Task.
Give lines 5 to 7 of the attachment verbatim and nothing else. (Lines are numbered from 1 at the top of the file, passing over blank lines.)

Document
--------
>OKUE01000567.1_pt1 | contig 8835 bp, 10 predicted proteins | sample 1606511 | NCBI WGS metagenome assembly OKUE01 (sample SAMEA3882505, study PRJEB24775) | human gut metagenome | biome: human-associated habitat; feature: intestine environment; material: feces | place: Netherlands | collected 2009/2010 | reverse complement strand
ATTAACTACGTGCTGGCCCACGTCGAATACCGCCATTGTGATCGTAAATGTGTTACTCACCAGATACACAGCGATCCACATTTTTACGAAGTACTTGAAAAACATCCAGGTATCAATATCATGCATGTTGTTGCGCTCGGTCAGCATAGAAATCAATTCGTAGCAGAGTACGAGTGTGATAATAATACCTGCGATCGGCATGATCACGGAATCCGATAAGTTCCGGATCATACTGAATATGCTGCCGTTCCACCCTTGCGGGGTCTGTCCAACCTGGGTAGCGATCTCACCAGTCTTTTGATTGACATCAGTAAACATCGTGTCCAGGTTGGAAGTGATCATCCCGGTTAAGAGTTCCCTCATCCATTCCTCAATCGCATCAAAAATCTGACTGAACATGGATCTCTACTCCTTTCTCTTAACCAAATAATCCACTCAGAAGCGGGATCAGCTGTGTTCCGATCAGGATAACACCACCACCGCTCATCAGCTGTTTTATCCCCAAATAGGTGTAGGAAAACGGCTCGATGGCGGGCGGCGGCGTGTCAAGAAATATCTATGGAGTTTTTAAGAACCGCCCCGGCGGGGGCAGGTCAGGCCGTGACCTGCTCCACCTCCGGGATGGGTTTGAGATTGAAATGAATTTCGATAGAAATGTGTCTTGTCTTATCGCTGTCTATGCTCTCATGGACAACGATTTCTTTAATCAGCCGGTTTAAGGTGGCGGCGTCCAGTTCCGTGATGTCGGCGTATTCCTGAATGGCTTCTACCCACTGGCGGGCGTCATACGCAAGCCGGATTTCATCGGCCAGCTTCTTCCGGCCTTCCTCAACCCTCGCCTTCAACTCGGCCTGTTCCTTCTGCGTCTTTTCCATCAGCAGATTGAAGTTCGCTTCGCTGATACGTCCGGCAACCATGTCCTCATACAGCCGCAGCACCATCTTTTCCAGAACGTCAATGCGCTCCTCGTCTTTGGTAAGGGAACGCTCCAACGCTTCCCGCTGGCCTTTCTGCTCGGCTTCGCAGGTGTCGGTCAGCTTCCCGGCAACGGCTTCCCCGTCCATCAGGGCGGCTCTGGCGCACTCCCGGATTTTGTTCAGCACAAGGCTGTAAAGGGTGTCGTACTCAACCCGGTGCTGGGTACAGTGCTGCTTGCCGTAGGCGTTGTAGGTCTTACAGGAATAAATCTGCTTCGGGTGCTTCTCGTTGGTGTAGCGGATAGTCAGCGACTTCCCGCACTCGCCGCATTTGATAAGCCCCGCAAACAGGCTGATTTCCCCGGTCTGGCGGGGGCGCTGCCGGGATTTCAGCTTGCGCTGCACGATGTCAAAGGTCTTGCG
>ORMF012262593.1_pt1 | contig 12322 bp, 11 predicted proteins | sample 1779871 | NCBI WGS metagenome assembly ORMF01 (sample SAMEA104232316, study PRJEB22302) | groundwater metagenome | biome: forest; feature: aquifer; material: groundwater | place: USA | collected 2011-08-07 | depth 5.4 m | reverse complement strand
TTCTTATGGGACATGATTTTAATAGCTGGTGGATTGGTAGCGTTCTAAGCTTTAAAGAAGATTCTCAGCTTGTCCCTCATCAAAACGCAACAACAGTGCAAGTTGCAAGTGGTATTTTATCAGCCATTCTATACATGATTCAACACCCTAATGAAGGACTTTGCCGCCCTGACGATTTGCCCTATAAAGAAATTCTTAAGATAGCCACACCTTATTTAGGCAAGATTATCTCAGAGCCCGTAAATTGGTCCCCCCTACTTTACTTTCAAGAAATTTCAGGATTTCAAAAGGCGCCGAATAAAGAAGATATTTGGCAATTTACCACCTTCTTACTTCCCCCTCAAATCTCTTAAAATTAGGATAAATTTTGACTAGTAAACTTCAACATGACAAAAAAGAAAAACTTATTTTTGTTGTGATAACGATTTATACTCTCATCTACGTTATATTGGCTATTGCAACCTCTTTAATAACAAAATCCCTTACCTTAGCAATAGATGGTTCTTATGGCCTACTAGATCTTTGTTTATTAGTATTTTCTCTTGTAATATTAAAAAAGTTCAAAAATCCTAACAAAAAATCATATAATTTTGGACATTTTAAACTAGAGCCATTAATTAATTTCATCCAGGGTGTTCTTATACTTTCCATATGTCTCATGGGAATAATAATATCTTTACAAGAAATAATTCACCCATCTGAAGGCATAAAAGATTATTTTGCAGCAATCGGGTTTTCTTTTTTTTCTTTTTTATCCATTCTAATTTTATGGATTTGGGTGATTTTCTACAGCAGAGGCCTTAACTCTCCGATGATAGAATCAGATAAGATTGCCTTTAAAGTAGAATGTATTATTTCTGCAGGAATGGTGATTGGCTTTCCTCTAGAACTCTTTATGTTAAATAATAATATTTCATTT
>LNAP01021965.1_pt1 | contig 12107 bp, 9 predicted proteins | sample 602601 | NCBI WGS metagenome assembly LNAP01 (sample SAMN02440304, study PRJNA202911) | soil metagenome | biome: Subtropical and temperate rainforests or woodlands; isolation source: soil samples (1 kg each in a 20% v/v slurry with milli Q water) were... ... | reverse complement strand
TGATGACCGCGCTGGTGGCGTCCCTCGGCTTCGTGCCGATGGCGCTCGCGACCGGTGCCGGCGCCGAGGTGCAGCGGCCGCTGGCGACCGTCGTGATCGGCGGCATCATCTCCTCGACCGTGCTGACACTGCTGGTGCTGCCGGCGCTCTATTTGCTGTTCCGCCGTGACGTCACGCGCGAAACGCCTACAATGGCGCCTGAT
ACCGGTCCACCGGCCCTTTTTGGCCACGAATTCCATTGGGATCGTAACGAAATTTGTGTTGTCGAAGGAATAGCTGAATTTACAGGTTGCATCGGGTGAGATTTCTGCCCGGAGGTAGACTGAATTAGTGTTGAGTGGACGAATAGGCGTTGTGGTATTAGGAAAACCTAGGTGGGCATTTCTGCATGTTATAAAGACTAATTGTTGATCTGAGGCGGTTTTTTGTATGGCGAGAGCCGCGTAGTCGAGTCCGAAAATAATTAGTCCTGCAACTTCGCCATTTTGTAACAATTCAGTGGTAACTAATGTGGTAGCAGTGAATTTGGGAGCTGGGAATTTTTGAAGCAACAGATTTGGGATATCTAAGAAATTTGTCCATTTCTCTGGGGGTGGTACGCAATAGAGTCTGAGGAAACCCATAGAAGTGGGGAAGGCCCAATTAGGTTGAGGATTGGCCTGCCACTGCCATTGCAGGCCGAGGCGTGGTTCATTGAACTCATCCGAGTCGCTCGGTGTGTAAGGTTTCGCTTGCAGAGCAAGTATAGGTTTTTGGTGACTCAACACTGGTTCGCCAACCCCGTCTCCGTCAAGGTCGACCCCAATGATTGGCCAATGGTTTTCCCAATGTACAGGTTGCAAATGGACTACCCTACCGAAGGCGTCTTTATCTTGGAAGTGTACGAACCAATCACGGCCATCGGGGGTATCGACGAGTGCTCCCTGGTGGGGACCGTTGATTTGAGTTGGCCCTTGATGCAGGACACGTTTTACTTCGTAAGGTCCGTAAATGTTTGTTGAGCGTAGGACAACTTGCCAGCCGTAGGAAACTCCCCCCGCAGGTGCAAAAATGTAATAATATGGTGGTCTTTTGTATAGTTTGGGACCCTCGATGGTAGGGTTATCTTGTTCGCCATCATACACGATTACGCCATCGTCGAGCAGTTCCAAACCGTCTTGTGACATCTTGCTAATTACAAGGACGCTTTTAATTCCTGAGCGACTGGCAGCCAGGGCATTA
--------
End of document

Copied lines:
>LNAP01021965.1_pt1 | contig 12107 bp, 9 predicted proteins | sample 602601 | NCBI WGS metagenome assembly LNAP01 (sample SAMN02440304, study PRJNA202911) | soil metagenome | biome: Subtropical and temperate rainforests or woodlands; isolation source: soil samples (1 kg each in a 20% v/v slurry with milli Q water) were... ... | reverse complement strand
TGATGACCGCGCTGGTGGCGTCCCTCGGCTTCGTGCCGATGGCGCTCGCGACCGGTGCCGGCGCCGAGGTGCAGCGGCCGCTGGCGACCGTCGTGATCGGCGGCATCATCTCCTCGACCGTGCTGACACTGCTGGTGCTGCCGGCGCTCTATTTGCTGTTCCGCCGTGACGTCACGCGCGAAACGCCTACAATGGCGCCTGAT
ACCGGTCCACCGGCCCTTTTTGGCCACGAATTCCATTGGGATCGTAACGAAATTTGTGTTGTCGAAGGAATAGCTGAATTTACAGGTTGCATCGGGTGAGATTTCTGCCCGGAGGTAGACTGAATTAGTGTTGAGTGGACGAATAGGCGTTGTGGTATTAGGAAAACCTAGGTGGGCATTTCTGCATGTTATAAAGACTAATTGTTGATCTGAGGCGGTTTTTTGTATGGCGAGAGCCGCGTAGTCGAGTCCGAAAATAATTAGTCCTGCAACTTCGCCATTTTGTAACAATTCAGTGGTAACTAATGTGGTAGCAGTGAATTTGGGAGCTGGGAATTTTTGAAGCAACAGATTTGGGATATCTAAGAAATTTGTCCATTTCTCTGGGGGTGGTACGCAATAGAGTCTGAGGAAACCCATAGAAGTGGGGAAGGCCCAATTAGGTTGAGGATTGGCCTGCCACTGCCATTGCAGGCCGAGGCGTGGTTCATTGAACTCATCCGAGTCGCTCGGTGTGTAAGGTTTCGCTTGCAGAGCAAGTATAGGTTTTTGGTGACTCAACACTGGTTCGCCAACCCCGTCTCCGTCAAGGTCGACCCCAATGATTGGCCAATGGTTTTCCCAATGTACAGGTTGCAAATGGACTACCCTACCGAAGGCGTCTTTATCTTGGAAGTGTACGAACCAATCACGGCCATCGGGGGTATCGACGAGTGCTCCCTGGTGGGGACCGTTGATTTGAGTTGGCCCTTGATGCAGGACACGTTTTACTTCGTAAGGTCCGTAAATGTTTGTTGAGCGTAGGACAACTTGCCAGCCGTAGGAAACTCCCCCCGCAGGTGCAAAAATGTAATAATATGGTGGTCTTTTGTATAGTTTGGGACCCTCGATGGTAGGGTTATCTTGTTCGCCATCATACACGATTACGCCATCGTCGAGCAGTTCCAAACCGTCTTGTGACATCTTGCTAATTACAAGGACGCTTTTAATTCCTGAGCGACTGGCAGCCAGGGCATTA